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  • Writer's pictureEmerging Media

One Month Without Social Media

By Jane Miller '20

Apple introduced a program a few years ago called screen time, which allows users to go in and see how much time they spent on their phones, including the breakdown of each app. I used to see the notification at the top of my screen and quickly swipe it away. I was embarrassed to admit the sheer amount of time I wasted on my phone. Despite constantly telling myself and others that I didn’t have time for things like reading and exercising, I was wasting hours of my life staring at pictures on Instagram and sending mindless Snapchats to people I didn’t talk to in real life. One day, I spent 7 hours and 58 minutes on my phone. That's an entire school day! The screen time notification alone didn’t inspire any change in me. It took coming across a video from the YouTube channel Yes Theory and a TED talk from Georgetown researcher Cal Newport, to spark that change. In both these videos, the idea of social media’s necessity was challenged, and there was a call to action for a digital de-cluttering. A digital de-cluttering is a challenge to go 30 days without any form of social media. For me, that meant no Instagram, Snapchat, Twitter, Facebook, YouTube, Netflix or Hulu.

The first few days of the challenge were really difficult. I didn’t know what to do with myself, and I constantly grabbed for my phone only to find there was nothing to do on it. I resorted to texting my friends and scrolling through my camera roll. One afternoon, I was so bored that I dusted my entire house. I didn’t see any benefits at all, only increased boredom. Previously, when I felt bored I would simply scroll through Instagram. I realized that I hadn’t felt bored in years.

In an attempt to stay occupied, I gradually began to pick up new hobbies. I hadn’t read a book for fun in months, so I headed to the library and picked out a few. Not only did I rediscover my passion for reading in the process, I found myself so much more engaged in the stories when I wasn’t pausing every ten minutes to open a Snapchat. Inspired, I began to focus on going to bed at a reasonable hour and waking up on time. I actually studied for my exams, and found it was so much easier to stay focused without those added distractions. Most importantly, I spent way more time with friends, interacting in the real world. I stopped feeling the urge to post every moment of my outings with friends, and instead focused on enjoying the people around me and being present in what we were doing. After about two weeks, I realized how unburdened I felt without social media. Several of my friends joined me on this challenge and found similar results. Abbie Szewczyk, 12, said “I learned that social media is very draining mentally and physically. My days still consist of the same activities as before, but now I go to bed every night with energy. I believe that the time I created to care for myself rather than scrolling on my phone gave me this.”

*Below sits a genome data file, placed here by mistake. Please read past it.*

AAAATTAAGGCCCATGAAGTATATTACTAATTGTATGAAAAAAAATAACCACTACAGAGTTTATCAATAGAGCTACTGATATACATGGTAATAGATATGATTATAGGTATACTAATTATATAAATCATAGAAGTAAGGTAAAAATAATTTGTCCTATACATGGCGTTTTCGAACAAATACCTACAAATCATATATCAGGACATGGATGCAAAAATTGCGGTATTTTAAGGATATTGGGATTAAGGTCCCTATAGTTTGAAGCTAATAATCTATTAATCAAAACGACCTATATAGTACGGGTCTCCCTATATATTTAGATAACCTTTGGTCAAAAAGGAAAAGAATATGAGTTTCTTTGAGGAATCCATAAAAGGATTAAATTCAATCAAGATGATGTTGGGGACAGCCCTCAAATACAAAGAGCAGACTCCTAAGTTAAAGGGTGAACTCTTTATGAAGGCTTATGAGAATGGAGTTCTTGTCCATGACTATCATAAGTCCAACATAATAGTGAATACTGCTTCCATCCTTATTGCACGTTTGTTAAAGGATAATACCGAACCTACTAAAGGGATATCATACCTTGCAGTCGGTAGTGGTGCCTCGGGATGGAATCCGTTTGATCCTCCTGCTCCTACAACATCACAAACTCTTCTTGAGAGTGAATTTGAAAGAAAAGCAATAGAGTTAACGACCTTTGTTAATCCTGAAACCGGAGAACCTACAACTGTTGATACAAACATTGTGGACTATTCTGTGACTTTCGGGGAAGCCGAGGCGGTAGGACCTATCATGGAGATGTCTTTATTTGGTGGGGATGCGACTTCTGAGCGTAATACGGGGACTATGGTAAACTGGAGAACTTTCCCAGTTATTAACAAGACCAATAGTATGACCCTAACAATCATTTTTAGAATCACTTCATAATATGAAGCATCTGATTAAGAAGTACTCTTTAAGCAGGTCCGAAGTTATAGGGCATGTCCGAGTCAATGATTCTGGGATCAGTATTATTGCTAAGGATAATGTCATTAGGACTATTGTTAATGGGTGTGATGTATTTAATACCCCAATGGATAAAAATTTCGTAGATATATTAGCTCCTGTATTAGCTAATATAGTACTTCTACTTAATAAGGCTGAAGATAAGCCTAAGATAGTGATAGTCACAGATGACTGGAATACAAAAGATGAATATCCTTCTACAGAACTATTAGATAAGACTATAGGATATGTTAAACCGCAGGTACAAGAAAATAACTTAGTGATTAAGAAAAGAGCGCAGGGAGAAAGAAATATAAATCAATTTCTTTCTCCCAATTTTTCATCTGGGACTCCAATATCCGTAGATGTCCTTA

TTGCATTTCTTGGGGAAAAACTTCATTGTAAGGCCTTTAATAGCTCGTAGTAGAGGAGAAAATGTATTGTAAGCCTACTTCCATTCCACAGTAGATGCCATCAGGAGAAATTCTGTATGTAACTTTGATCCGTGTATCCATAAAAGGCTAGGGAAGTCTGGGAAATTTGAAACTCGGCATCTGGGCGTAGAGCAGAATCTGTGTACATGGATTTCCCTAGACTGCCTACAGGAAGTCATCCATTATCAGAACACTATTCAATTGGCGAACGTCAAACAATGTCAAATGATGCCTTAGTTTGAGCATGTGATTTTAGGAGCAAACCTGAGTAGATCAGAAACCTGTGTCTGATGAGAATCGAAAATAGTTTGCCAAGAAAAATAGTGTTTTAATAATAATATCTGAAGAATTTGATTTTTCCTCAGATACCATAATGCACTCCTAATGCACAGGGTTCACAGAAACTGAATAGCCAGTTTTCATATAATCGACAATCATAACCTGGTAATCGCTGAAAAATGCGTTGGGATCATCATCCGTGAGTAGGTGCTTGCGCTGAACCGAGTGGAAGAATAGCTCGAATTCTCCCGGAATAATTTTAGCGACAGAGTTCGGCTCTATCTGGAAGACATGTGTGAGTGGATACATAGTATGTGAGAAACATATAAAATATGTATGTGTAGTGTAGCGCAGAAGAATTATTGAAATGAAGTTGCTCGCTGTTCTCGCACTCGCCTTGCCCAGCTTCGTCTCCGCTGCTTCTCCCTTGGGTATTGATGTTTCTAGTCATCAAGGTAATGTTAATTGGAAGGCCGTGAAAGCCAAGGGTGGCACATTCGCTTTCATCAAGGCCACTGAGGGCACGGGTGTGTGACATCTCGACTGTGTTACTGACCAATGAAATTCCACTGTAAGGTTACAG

Social media is not essential to life, as much as it can feel like it sometimes. After this month long challenge, I decided I did not want to return to the way things had been before. This thirty day challenge made me more productive, more engaged in life, and more prepared to enter into 2020.

Take the plunge and try 30 days without social media. Your mind, and your data bill will thank you.

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